Or perhaps you have no afflictions at all (yet) but you’ve just heard that the correct position on a bike allows you to generate more power (i.e. go faster) without exerting more energy.

That’s right: free power.

What Happens In A Professional Bike Fit?

Now I can only really talk to what happened in my bike fit. And that took place nearly five years ago.

To be honest it was a bit of a palaver. I went along for a fit with my old bike but it turned out to be so far away from the right size for me, that I ended up having to buy a new bike (or that’s what I told my wife…).

The fit, when it finally happened, used the Retul system. That link, if you click it, reveals a very mystifying bike fit process (amongst a range of other mystifying product offerings). In essence, the bike fit session I had:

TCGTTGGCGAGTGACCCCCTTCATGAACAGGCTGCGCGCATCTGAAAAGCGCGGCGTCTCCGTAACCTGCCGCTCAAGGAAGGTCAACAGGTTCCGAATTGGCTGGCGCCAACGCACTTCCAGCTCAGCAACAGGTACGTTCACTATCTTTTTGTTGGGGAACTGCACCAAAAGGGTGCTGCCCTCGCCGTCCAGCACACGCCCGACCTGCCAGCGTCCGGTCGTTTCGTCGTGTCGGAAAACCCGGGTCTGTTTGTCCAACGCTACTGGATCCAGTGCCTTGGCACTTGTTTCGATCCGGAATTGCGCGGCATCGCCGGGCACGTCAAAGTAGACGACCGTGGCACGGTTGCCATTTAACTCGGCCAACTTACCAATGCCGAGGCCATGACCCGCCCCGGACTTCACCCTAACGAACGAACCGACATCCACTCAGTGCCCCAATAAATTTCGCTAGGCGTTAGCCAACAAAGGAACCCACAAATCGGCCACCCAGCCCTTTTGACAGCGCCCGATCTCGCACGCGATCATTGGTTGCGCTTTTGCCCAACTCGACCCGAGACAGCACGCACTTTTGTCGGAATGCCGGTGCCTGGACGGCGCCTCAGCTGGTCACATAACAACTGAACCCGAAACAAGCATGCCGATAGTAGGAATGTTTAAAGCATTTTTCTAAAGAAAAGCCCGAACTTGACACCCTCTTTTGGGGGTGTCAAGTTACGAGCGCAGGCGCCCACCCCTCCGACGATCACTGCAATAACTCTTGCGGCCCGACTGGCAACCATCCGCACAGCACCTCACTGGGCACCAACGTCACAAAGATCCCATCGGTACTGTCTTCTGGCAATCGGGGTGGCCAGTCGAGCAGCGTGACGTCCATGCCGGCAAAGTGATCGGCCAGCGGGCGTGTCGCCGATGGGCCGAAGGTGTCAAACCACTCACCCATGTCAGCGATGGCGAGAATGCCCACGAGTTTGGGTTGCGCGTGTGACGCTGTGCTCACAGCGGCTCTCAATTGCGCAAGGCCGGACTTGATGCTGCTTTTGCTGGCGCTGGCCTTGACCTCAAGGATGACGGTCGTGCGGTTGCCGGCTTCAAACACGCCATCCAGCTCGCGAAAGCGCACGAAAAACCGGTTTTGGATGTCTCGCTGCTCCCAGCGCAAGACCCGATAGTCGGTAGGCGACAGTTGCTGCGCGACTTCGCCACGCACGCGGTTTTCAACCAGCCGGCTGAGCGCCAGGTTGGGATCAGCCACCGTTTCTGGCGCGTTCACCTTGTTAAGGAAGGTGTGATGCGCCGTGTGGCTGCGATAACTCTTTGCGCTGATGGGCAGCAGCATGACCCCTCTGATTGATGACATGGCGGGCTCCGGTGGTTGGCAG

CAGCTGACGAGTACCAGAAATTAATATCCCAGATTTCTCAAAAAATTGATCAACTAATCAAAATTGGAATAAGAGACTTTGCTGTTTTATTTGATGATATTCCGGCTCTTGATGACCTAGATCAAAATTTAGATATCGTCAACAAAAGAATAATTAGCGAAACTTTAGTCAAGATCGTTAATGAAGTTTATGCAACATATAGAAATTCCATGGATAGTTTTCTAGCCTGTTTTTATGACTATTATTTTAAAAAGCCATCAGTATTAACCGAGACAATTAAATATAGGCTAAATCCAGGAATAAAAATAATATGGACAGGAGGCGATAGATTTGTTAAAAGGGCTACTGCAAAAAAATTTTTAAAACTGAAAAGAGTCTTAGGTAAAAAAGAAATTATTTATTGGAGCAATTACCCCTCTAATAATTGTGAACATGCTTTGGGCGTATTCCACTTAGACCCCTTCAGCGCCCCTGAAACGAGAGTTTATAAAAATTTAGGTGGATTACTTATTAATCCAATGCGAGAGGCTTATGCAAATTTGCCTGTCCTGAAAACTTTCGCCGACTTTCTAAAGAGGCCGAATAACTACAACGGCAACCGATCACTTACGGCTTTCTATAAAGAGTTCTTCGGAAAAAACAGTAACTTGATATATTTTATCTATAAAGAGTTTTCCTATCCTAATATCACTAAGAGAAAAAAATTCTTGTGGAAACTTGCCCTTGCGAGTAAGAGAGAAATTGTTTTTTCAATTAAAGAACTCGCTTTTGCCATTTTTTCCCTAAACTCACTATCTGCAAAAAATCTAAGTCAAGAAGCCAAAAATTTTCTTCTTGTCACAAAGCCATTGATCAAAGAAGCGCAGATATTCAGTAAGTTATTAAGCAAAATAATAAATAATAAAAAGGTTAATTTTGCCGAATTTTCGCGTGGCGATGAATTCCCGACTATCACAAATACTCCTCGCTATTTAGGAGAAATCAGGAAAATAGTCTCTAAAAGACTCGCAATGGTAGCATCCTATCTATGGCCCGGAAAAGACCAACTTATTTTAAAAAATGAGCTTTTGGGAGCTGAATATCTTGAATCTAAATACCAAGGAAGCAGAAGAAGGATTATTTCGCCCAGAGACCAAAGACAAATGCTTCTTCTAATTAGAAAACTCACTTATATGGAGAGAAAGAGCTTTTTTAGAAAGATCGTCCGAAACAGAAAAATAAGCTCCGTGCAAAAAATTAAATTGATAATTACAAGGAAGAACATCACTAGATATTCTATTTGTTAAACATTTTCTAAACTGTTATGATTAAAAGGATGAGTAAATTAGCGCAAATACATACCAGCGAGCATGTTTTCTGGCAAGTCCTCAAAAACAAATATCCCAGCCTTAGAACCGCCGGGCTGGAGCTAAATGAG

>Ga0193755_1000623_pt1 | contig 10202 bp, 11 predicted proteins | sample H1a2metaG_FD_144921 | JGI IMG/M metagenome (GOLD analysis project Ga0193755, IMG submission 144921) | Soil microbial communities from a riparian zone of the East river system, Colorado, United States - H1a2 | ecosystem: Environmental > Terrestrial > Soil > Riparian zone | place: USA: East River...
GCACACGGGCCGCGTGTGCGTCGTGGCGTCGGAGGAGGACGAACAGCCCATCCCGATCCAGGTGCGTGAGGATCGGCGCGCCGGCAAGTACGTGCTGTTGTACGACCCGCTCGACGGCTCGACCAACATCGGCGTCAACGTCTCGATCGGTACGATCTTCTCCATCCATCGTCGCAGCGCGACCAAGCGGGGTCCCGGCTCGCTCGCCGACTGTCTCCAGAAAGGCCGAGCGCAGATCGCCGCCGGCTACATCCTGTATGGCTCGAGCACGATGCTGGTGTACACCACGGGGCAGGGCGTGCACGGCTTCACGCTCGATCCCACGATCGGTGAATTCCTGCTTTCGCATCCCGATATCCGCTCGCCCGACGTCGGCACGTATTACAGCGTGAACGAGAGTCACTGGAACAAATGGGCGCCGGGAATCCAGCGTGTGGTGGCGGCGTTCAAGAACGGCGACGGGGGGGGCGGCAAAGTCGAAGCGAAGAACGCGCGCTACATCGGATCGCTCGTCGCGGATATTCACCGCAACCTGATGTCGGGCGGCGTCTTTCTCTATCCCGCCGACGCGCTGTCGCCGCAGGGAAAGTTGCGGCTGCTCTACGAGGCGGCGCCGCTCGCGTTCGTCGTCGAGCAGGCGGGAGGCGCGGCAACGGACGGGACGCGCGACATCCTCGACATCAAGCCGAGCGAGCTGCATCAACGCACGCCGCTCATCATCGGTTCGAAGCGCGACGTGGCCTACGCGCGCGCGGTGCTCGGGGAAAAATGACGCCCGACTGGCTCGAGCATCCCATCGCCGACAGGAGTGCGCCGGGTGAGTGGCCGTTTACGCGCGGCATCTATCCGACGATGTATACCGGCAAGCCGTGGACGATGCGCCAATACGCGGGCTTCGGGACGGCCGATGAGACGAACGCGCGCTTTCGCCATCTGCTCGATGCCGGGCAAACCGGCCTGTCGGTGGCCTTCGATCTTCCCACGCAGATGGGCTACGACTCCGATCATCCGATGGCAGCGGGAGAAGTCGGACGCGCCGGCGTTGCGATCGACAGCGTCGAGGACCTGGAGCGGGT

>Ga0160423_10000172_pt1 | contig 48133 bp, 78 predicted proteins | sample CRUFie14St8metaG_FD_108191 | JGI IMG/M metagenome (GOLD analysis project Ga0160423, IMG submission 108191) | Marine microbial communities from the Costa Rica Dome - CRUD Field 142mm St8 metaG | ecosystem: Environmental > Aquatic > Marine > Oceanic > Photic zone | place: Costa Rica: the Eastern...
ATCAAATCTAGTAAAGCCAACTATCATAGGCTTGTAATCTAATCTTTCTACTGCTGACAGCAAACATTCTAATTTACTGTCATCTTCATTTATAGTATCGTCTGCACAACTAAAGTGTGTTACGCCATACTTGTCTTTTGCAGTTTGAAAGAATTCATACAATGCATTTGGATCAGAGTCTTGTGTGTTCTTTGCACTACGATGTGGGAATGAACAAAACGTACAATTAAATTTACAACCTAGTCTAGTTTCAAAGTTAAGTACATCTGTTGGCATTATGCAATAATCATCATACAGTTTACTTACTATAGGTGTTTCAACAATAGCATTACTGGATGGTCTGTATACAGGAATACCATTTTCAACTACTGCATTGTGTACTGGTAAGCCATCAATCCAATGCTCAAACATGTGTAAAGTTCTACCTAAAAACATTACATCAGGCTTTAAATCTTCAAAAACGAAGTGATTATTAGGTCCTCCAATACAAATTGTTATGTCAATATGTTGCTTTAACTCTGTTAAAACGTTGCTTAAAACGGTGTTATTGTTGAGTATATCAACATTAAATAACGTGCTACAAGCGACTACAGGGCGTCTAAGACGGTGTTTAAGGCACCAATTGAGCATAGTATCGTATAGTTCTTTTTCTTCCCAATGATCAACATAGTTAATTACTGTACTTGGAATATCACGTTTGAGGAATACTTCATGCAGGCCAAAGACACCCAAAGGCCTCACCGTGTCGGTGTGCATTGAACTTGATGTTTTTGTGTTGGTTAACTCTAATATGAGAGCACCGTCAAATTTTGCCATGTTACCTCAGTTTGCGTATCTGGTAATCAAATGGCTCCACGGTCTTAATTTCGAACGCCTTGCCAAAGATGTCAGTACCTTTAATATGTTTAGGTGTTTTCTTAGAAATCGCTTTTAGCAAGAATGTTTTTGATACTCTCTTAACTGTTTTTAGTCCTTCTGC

• started with a discussion around the riding I did (and wanted to do);
  • was followed by a physio-style assessment of my mobility and flexibility; and then
  • concluded with video motion-capture being used to determine my optimal position on the bike.

The latter bit is the sexy bit, but I imagine the real skill in the fitter is using the information gleaned in items 1 and 2 in order to shape the general principles to suit the specific rider.

In my case, in addition to setting the correct saddle height and swapping out the handlebars and stem in order to achieve the appropriate torso angle, my fitter also set the amount of float on my pedals and added shims betwixt my shoe and cleat in order to correct for my flat feet and erratic pedal stroke.

For a full description of my experience, here is a link to a post I wrote at the time.

This video is a paid promotion (i.e. they paid Bikeradar – not me!) but it gives you an idea as to what happens in a Retul bike fit.

How Much Does A Bike Fit Cost?

The whole premise of this post clearly hints at the fact that a decent professional bike fit doesn’t tend to be cheap.